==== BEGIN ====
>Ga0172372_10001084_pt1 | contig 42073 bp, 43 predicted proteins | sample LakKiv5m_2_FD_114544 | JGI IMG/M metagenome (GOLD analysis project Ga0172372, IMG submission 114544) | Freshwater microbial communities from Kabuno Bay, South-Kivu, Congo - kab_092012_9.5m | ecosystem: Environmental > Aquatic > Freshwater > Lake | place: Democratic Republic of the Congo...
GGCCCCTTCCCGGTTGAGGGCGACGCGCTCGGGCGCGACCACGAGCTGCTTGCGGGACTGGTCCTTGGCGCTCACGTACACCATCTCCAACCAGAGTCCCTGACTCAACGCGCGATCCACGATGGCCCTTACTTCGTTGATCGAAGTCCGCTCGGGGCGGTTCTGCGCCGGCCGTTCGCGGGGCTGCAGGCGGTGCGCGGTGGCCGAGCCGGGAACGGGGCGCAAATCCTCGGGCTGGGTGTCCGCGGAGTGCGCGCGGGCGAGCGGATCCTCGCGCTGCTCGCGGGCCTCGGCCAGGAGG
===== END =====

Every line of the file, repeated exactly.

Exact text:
>Ga0172372_10001084_pt1 | contig 42073 bp, 43 predicted proteins | sample LakKiv5m_2_FD_114544 | JGI IMG/M metagenome (GOLD analysis project Ga0172372, IMG submission 114544) | Freshwater microbial communities from Kabuno Bay, South-Kivu, Congo - kab_092012_9.5m | ecosystem: Environmental > Aquatic > Freshwater > Lake | place: Democratic Republic of the Congo...
GGCCCCTTCCCGGTTGAGGGCGACGCGCTCGGGCGCGACCACGAGCTGCTTGCGGGACTGGTCCTTGGCGCTCACGTACACCATCTCCAACCAGAGTCCCTGACTCAACGCGCGATCCACGATGGCCCTTACTTCGTTGATCGAAGTCCGCTCGGGGCGGTTCTGCGCCGGCCGTTCGCGGGGCTGCAGGCGGTGCGCGGTGGCCGAGCCGGGAACGGGGCGCAAATCCTCGGGCTGGGTGTCCGCGGAGTGCGCGCGGGCGAGCGGATCCTCGCGCTGCTCGCGGGCCTCGGCCAGGAGG